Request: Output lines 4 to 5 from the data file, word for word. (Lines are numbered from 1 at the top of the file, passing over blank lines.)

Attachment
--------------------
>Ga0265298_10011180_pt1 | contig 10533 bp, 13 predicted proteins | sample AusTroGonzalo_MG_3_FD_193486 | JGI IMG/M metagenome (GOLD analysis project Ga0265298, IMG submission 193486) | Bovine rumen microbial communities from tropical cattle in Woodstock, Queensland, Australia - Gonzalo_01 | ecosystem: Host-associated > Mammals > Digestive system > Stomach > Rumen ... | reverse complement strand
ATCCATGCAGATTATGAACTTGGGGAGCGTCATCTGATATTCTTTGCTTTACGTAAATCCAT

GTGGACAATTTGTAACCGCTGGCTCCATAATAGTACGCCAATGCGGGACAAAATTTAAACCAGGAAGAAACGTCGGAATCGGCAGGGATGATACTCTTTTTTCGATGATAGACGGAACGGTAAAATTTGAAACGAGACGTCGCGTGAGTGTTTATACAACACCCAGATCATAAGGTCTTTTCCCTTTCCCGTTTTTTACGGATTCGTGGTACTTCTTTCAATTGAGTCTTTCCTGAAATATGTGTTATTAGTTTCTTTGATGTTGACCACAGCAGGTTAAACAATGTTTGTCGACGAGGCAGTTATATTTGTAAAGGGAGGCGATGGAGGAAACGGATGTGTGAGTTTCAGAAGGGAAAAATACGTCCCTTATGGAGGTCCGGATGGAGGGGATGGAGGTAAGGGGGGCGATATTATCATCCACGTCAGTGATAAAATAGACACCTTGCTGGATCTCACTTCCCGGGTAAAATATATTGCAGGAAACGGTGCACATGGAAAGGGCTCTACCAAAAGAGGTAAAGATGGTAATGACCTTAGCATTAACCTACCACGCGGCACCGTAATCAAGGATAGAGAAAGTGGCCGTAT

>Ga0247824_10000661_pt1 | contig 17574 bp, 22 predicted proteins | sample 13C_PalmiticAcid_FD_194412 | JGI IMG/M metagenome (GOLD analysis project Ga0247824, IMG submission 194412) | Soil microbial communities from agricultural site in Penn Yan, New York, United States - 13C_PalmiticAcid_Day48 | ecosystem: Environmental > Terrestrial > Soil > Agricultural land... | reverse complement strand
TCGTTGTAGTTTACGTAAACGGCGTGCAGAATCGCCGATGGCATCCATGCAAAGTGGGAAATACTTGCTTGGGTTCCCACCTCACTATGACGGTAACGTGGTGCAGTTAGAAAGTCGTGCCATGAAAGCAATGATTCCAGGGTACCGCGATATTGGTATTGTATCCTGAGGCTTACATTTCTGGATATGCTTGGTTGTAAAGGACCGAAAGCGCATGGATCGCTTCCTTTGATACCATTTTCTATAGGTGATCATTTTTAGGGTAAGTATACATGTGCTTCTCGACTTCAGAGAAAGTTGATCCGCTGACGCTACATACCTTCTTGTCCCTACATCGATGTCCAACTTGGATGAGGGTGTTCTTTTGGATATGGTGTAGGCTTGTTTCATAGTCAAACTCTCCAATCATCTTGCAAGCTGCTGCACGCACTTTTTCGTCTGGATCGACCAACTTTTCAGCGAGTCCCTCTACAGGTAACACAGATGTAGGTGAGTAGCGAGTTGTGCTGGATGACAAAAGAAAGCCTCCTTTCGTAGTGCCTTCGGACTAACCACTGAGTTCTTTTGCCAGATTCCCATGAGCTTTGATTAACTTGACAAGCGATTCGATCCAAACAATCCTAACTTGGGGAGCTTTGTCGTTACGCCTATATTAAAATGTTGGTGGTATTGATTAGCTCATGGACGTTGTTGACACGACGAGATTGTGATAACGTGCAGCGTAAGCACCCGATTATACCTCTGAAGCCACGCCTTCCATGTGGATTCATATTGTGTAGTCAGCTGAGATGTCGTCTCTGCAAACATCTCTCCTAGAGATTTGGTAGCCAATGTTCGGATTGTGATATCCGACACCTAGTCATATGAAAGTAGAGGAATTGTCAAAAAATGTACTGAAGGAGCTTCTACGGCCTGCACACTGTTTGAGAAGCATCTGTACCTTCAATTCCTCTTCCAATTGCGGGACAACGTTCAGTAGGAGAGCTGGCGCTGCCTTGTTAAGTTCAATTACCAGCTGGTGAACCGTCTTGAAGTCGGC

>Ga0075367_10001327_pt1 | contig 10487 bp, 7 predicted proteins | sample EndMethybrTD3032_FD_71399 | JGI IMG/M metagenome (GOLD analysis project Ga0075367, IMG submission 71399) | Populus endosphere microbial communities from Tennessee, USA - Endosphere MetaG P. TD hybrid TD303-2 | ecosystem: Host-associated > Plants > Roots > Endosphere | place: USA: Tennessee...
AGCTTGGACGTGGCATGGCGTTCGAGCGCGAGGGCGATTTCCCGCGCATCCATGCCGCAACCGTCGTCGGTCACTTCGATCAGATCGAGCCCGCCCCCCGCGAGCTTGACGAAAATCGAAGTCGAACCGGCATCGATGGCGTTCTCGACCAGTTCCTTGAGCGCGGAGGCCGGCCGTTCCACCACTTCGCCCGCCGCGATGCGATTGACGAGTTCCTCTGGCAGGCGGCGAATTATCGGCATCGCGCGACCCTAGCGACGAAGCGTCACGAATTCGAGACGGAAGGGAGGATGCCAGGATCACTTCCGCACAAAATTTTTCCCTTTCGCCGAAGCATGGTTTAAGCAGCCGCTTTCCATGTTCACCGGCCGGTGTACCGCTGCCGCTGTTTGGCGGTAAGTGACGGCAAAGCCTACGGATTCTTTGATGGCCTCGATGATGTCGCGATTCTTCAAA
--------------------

>Ga0247824_10000661_pt1 | contig 17574 bp, 22 predicted proteins | sample 13C_PalmiticAcid_FD_194412 | JGI IMG/M metagenome (GOLD analysis project Ga0247824, IMG submission 194412) | Soil microbial communities from agricultural site in Penn Yan, New York, United States - 13C_PalmiticAcid_Day48 | ecosystem: Environmental > Terrestrial > Soil > Agricultural land... | reverse complement strand
TCGTTGTAGTTTACGTAAACGGCGTGCAGAATCGCCGATGGCATCCATGCAAAGTGGGAAATACTTGCTTGGGTTCCCACCTCACTATGACGGTAACGTGGTGCAGTTAGAAAGTCGTGCCATGAAAGCAATGATTCCAGGGTACCGCGATATTGGTATTGTATCCTGAGGCTTACATTTCTGGATATGCTTGGTTGTAAAGGACCGAAAGCGCATGGATCGCTTCCTTTGATACCATTTTCTATAGGTGATCATTTTTAGGGTAAGTATACATGTGCTTCTCGACTTCAGAGAAAGTTGATCCGCTGACGCTACATACCTTCTTGTCCCTACATCGATGTCCAACTTGGATGAGGGTGTTCTTTTGGATATGGTGTAGGCTTGTTTCATAGTCAAACTCTCCAATCATCTTGCAAGCTGCTGCACGCACTTTTTCGTCTGGATCGACCAACTTTTCAGCGAGTCCCTCTACAGGTAACACAGATGTAGGTGAGTAGCGAGTTGTGCTGGATGACAAAAGAAAGCCTCCTTTCGTAGTGCCTTCGGACTAACCACTGAGTTCTTTTGCCAGATTCCCATGAGCTTTGATTAACTTGACAAGCGATTCGATCCAAACAATCCTAACTTGGGGAGCTTTGTCGTTACGCCTATATTAAAATGTTGGTGGTATTGATTAGCTCATGGACGTTGTTGACACGACGAGATTGTGATAACGTGCAGCGTAAGCACCCGATTATACCTCTGAAGCCACGCCTTCCATGTGGATTCATATTGTGTAGTCAGCTGAGATGTCGTCTCTGCAAACATCTCTCCTAGAGATTTGGTAGCCAATGTTCGGATTGTGATATCCGACACCTAGTCATATGAAAGTAGAGGAATTGTCAAAAAATGTACTGAAGGAGCTTCTACGGCCTGCACACTGTTTGAGAAGCATCTGTACCTTCAATTCCTCTTCCAATTGCGGGACAACGTTCAGTAGGAGAGCTGGCGCTGCCTTGTTAAGTTCAATTACCAGCTGGTGAACCGTCTTGAAGTCGGC